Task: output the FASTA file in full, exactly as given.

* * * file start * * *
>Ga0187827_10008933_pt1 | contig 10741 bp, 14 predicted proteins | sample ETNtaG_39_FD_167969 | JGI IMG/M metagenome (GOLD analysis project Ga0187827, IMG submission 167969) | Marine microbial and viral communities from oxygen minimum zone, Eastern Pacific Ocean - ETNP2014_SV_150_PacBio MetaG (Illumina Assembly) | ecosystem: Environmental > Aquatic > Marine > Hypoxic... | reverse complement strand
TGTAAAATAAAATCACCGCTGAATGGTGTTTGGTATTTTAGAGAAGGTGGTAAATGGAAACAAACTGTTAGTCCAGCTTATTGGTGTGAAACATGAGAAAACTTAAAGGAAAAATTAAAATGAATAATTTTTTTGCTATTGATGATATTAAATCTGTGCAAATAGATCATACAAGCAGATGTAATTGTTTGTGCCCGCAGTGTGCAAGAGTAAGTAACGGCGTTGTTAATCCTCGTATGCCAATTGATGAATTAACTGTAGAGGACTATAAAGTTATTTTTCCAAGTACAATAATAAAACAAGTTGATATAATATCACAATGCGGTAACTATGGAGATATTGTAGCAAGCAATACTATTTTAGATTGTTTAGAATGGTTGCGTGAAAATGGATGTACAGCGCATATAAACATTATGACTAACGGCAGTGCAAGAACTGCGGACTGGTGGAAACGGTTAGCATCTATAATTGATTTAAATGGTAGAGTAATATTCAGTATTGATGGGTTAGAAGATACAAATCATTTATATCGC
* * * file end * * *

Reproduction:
>Ga0187827_10008933_pt1 | contig 10741 bp, 14 predicted proteins | sample ETNtaG_39_FD_167969 | JGI IMG/M metagenome (GOLD analysis project Ga0187827, IMG submission 167969) | Marine microbial and viral communities from oxygen minimum zone, Eastern Pacific Ocean - ETNP2014_SV_150_PacBio MetaG (Illumina Assembly) | ecosystem: Environmental > Aquatic > Marine > Hypoxic... | reverse complement strand
TGTAAAATAAAATCACCGCTGAATGGTGTTTGGTATTTTAGAGAAGGTGGTAAATGGAAACAAACTGTTAGTCCAGCTTATTGGTGTGAAACATGAGAAAACTTAAAGGAAAAATTAAAATGAATAATTTTTTTGCTATTGATGATATTAAATCTGTGCAAATAGATCATACAAGCAGATGTAATTGTTTGTGCCCGCAGTGTGCAAGAGTAAGTAACGGCGTTGTTAATCCTCGTATGCCAATTGATGAATTAACTGTAGAGGACTATAAAGTTATTTTTCCAAGTACAATAATAAAACAAGTTGATATAATATCACAATGCGGTAACTATGGAGATATTGTAGCAAGCAATACTATTTTAGATTGTTTAGAATGGTTGCGTGAAAATGGATGTACAGCGCATATAAACATTATGACTAACGGCAGTGCAAGAACTGCGGACTGGTGGAAACGGTTAGCATCTATAATTGATTTAAATGGTAGAGTAATATTCAGTATTGATGGGTTAGAAGATACAAATCATTTATATCGC